SNL Recap February 6, 2016: Larry David/The 1975

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SNL: Larry David, The 1975, Kate McKinnon

This review was originally posted on Starpulse in February 2016.

If you want to enjoy life, it is best to keep complaining to a minimum. But if you want to put on a good comedy show, you’re going to want to have some complaints. That is why Larry David is an ideal “SNL” host, even though he is the type of guy who hates hosting anything. That tension of constantly being bothered by the things that he is best at is the stuff that dreams, and memorable television, are made of. The fact that he also looks and sounds exactly like one of the major presidential candidates is just a bonus.

A Message from Ted Cruz – The show kicks off with “SNL” showing perhaps its strongest bite yet in this election cycle, with Taran Killam pulling no punches in his portrayal of Ted Cruz as the most odious human being ever. While this is admirably fearless, it is not the freshest angle. It kind of writes itself, honestly, what with his daughter refusing to hug him and tricking voters into believing that an opponent has dropped out of the race. Framing the greatest challenge of his campaign as overcoming the handicap of “Being Ted Cruz” is a neat enough trick, making for a cold opening that is more clever than surprising. B-

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SNL Recap January 23, 2016: Ronda Rousey/Selena Gomez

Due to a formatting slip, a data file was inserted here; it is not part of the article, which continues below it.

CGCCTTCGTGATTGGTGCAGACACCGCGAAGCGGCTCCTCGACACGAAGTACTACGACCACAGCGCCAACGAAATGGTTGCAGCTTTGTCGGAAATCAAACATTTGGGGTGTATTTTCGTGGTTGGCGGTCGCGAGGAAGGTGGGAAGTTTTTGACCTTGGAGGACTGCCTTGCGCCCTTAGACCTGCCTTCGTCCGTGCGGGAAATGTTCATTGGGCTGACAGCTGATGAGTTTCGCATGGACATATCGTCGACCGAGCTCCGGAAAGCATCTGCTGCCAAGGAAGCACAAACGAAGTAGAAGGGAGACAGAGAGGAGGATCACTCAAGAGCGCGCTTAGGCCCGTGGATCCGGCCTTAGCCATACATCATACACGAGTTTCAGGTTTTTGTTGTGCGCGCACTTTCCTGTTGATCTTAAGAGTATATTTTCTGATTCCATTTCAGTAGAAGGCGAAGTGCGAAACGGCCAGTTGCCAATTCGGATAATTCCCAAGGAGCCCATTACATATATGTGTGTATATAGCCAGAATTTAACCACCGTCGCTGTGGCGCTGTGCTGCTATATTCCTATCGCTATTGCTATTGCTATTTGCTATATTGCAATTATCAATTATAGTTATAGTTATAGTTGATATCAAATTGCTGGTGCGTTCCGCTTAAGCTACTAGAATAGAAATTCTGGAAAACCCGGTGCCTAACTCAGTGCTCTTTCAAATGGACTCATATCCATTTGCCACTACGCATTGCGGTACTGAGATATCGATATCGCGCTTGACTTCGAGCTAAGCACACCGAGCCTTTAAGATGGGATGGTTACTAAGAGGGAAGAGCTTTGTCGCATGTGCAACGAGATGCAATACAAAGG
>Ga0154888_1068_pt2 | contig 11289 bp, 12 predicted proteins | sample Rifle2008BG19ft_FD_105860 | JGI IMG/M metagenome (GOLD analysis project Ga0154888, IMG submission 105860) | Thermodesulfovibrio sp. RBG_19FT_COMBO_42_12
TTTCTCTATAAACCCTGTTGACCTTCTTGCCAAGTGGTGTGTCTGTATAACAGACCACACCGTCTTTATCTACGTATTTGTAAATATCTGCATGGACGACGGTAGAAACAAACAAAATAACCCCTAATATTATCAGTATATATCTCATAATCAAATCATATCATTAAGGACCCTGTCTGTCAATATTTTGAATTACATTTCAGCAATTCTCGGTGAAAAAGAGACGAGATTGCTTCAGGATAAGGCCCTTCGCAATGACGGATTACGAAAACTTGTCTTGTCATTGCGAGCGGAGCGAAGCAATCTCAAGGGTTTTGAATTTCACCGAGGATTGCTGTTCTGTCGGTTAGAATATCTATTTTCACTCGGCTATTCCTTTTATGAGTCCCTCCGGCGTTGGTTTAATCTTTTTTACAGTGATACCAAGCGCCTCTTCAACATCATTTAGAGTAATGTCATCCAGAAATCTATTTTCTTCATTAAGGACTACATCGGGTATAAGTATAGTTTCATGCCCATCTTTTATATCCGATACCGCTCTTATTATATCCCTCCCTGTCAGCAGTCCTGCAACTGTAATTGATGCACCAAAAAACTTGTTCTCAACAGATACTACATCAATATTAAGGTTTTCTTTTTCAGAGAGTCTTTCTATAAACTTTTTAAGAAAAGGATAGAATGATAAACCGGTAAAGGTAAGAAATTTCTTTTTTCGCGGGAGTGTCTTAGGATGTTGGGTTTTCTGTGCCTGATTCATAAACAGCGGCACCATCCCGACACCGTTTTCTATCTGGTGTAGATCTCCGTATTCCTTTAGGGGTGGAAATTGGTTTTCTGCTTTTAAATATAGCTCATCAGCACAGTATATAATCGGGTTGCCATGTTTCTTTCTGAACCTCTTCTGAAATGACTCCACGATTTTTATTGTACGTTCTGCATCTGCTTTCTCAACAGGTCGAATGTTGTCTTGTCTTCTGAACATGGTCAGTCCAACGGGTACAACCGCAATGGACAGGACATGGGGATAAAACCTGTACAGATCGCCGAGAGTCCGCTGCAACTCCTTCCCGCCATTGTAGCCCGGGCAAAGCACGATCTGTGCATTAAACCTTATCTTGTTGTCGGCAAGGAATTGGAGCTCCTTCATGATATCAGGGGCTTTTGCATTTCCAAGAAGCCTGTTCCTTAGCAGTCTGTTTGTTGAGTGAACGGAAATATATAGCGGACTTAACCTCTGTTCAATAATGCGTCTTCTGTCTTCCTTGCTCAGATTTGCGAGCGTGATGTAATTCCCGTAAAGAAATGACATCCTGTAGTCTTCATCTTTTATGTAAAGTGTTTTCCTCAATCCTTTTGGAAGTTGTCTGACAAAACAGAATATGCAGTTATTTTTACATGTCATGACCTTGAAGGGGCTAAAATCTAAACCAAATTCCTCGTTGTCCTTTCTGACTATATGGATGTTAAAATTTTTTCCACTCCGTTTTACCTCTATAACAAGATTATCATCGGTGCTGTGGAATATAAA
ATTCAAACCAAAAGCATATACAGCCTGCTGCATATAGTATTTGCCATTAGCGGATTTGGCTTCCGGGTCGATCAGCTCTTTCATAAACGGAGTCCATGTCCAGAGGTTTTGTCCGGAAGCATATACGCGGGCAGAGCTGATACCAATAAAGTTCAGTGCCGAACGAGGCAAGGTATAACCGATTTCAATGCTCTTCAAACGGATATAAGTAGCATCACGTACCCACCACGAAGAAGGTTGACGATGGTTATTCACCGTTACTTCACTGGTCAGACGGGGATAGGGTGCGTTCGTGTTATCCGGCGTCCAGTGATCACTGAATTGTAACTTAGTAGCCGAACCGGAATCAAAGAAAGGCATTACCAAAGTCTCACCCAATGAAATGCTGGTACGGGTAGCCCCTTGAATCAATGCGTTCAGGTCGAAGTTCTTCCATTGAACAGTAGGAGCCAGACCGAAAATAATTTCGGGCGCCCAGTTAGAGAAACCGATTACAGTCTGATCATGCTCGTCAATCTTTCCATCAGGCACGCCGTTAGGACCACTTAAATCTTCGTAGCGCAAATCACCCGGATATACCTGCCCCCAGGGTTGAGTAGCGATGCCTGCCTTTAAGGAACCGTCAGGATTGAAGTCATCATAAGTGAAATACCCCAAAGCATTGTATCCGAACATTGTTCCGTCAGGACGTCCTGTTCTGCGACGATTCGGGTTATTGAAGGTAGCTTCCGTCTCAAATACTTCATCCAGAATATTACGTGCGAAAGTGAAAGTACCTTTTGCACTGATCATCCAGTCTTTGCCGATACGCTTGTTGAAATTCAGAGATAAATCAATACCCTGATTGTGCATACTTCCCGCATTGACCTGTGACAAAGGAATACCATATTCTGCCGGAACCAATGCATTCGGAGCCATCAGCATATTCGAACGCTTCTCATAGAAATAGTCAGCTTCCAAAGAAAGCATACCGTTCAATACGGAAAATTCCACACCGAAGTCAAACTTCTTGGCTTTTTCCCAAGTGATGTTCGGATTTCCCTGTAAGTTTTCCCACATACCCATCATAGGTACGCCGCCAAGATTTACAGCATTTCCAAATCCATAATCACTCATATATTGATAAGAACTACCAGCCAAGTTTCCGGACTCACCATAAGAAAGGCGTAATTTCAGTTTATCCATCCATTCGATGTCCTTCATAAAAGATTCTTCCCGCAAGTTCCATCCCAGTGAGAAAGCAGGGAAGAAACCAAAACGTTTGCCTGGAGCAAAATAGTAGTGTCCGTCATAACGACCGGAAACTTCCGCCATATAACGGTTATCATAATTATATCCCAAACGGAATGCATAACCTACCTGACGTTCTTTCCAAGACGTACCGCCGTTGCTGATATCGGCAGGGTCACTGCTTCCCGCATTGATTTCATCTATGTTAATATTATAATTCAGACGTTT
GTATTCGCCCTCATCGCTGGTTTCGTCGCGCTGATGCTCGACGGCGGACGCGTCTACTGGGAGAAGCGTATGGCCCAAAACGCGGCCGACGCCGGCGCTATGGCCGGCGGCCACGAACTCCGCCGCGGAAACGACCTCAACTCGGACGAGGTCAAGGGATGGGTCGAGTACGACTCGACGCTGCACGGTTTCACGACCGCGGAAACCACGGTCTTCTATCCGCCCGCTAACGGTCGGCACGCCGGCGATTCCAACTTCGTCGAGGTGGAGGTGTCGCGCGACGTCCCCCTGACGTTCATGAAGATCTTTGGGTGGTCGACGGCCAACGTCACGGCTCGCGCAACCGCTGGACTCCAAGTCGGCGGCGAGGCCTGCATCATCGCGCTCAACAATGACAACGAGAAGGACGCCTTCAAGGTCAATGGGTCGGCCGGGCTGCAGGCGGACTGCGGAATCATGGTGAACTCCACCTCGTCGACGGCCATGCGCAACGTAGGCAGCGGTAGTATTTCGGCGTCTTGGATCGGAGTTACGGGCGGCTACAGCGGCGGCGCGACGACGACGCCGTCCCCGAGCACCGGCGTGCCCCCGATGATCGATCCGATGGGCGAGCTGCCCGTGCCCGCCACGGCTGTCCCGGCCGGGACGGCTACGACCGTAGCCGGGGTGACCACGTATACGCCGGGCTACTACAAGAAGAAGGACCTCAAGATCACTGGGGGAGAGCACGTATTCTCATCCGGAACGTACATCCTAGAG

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SNL: Selena Gomez, Ronda Rousey, Cecily Strong (CREDIT: YouTube Screenshot)

This review was originally posted on Starpulse in January 2016.

With a few exceptions, athletes tend to be rather limited in their usefulness on “SNL.” Just having the host play him or herself or some variation in every sketch can solve this problem. But Ronda Rousey and/or the writers concede this point and give her very little to do throughout the night. Thus, she does not really affect the overall quality of the episode one way or the other. There are a few great sketches, a few okay ones, and some recurring sketches that seem to be hiding their recurring status.

Trump Rally – With Sarah Palin’s typically loopy endorsement of the Donald dominating this week’s election coverage, it felt like a no-brainer to bring Tina Fey back home (so long as she could make it through the snow). Back in 2008, there was the sketch parodying the Katie Couric interview of Palin, which was basically just a recreation of the original. The same approach could have easily been employed again this time around, but it ends up just being the jumping off point; she mentions the “bitter clinging” and adds some new rhymes and free associations (“Mom, 2 Broke Girls, and Three Men and a Baby” is a highlight). In addition, the asides from Trump serve as an astute, though not especially deep, commentary. B

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SNL Recap January 16, 2016: Adam Driver/Chris Stapleton

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SNL: Chris Stapleton, Adam Driver, Aidy Bryant

This review was originally posted on Starpulse in January 2016.

If “SNL” is going to book Adam Driver, then he is going to be called upon to do two things (assuming the writers are not suffering from temporary insanity): reference “Star Wars” and utilize his famous intensity. Surprisingly enough, the former is used sparingly; meanwhile, the latter is taken advantage of throughout the episode (which, depending on your opinion of the “SNL” team’s mental state, is either very much expected or totally shocking). This is the right decision. “Star Wars” is bigger than Driver (or any one person), and reliance upon intergalactic material could have been a distraction, but the character conviction he brings is comedy dynamite if deployed properly.